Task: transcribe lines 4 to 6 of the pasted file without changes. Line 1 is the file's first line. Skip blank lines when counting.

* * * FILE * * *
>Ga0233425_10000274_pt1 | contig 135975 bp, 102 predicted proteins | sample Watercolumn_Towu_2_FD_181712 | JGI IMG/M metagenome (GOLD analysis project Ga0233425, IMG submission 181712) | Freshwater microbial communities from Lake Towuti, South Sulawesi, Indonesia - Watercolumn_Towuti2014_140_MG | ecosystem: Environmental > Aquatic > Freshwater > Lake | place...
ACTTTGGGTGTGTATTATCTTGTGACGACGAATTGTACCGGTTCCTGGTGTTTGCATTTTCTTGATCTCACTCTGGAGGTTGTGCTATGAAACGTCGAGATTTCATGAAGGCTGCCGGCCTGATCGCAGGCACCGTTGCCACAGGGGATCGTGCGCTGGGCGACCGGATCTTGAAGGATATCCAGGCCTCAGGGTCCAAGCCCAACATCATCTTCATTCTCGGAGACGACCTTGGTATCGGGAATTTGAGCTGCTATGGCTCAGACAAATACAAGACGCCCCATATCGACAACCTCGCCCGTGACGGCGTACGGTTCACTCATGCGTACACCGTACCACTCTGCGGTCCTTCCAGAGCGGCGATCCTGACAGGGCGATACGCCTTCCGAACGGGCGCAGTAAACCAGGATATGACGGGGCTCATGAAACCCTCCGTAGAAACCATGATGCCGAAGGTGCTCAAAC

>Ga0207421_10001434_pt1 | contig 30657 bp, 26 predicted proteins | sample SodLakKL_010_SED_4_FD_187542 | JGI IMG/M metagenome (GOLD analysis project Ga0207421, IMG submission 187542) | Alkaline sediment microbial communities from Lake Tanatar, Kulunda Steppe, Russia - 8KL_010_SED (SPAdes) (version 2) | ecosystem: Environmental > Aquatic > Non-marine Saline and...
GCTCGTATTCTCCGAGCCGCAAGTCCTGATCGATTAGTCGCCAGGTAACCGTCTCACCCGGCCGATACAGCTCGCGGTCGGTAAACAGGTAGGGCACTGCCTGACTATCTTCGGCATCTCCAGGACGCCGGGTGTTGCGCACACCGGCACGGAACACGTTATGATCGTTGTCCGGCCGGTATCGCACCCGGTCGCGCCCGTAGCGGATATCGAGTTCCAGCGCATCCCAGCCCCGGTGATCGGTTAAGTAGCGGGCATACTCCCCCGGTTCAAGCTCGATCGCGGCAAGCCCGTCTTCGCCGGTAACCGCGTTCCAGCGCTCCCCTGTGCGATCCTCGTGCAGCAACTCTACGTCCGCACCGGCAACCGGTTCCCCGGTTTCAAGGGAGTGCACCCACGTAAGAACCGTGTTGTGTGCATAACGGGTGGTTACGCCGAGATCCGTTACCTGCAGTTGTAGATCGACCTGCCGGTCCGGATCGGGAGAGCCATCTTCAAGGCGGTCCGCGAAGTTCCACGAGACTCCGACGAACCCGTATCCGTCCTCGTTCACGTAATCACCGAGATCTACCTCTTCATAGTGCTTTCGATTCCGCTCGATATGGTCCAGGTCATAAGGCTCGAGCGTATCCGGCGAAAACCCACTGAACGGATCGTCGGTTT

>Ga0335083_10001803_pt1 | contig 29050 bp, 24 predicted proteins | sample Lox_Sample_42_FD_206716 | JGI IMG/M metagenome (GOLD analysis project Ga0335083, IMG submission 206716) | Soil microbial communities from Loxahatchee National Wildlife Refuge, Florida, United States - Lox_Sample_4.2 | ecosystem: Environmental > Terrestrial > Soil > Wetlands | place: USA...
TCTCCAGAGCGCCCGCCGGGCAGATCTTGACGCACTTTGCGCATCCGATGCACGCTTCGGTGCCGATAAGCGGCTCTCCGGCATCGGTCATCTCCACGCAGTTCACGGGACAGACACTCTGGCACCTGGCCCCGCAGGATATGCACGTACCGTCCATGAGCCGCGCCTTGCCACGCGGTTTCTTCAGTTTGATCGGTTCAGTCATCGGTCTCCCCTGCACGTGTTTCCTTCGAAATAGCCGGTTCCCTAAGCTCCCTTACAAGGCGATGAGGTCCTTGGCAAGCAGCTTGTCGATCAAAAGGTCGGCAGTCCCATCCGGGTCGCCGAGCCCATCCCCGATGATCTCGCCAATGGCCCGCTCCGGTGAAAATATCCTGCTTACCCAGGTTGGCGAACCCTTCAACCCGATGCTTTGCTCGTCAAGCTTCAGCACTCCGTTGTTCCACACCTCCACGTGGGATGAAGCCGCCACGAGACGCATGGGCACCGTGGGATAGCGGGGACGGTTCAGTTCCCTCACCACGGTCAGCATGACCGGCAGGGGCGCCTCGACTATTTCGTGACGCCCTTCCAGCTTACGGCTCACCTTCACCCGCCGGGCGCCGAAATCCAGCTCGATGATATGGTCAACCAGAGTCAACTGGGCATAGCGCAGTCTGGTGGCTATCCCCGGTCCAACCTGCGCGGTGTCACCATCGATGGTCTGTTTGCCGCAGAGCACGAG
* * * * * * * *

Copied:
GCTCGTATTCTCCGAGCCGCAAGTCCTGATCGATTAGTCGCCAGGTAACCGTCTCACCCGGCCGATACAGCTCGCGGTCGGTAAACAGGTAGGGCACTGCCTGACTATCTTCGGCATCTCCAGGACGCCGGGTGTTGCGCACACCGGCACGGAACACGTTATGATCGTTGTCCGGCCGGTATCGCACCCGGTCGCGCCCGTAGCGGATATCGAGTTCCAGCGCATCCCAGCCCCGGTGATCGGTTAAGTAGCGGGCATACTCCCCCGGTTCAAGCTCGATCGCGGCAAGCCCGTCTTCGCCGGTAACCGCGTTCCAGCGCTCCCCTGTGCGATCCTCGTGCAGCAACTCTACGTCCGCACCGGCAACCGGTTCCCCGGTTTCAAGGGAGTGCACCCACGTAAGAACCGTGTTGTGTGCATAACGGGTGGTTACGCCGAGATCCGTTACCTGCAGTTGTAGATCGACCTGCCGGTCCGGATCGGGAGAGCCATCTTCAAGGCGGTCCGCGAAGTTCCACGAGACTCCGACGAACCCGTATCCGTCCTCGTTCACGTAATCACCGAGATCTACCTCTTCATAGTGCTTTCGATTCCGCTCGATATGGTCCAGGTCATAAGGCTCGAGCGTATCCGGCGAAAACCCACTGAACGGATCGTCGGTTT

>Ga0335083_10001803_pt1 | contig 29050 bp, 24 predicted proteins | sample Lox_Sample_42_FD_206716 | JGI IMG/M metagenome (GOLD analysis project Ga0335083, IMG submission 206716) | Soil microbial communities from Loxahatchee National Wildlife Refuge, Florida, United States - Lox_Sample_4.2 | ecosystem: Environmental > Terrestrial > Soil > Wetlands | place: USA...
TCTCCAGAGCGCCCGCCGGGCAGATCTTGACGCACTTTGCGCATCCGATGCACGCTTCGGTGCCGATAAGCGGCTCTCCGGCATCGGTCATCTCCACGCAGTTCACGGGACAGACACTCTGGCACCTGGCCCCGCAGGATATGCACGTACCGTCCATGAGCCGCGCCTTGCCACGCGGTTTCTTCAGTTTGATCGGTTCAGTCATCGGTCTCCCCTGCACGTGTTTCCTTCGAAATAGCCGGTTCCCTAAGCTCCCTTACAAGGCGATGAGGTCCTTGGCAAGCAGCTTGTCGATCAAAAGGTCGGCAGTCCCATCCGGGTCGCCGAGCCCATCCCCGATGATCTCGCCAATGGCCCGCTCCGGTGAAAATATCCTGCTTACCCAGGTTGGCGAACCCTTCAACCCGATGCTTTGCTCGTCAAGCTTCAGCACTCCGTTGTTCCACACCTCCACGTGGGATGAAGCCGCCACGAGACGCATGGGCACCGTGGGATAGCGGGGACGGTTCAGTTCCCTCACCACGGTCAGCATGACCGGCAGGGGCGCCTCGACTATTTCGTGACGCCCTTCCAGCTTACGGCTCACCTTCACCCGCCGGGCGCCGAAATCCAGCTCGATGATATGGTCAACCAGAGTCAACTGGGCATAGCGCAGTCTGGTGGCTATCCCCGGTCCAACCTGCGCGGTGTCACCATCGATGGTCTGTTTGCCGCAGAGCACGAG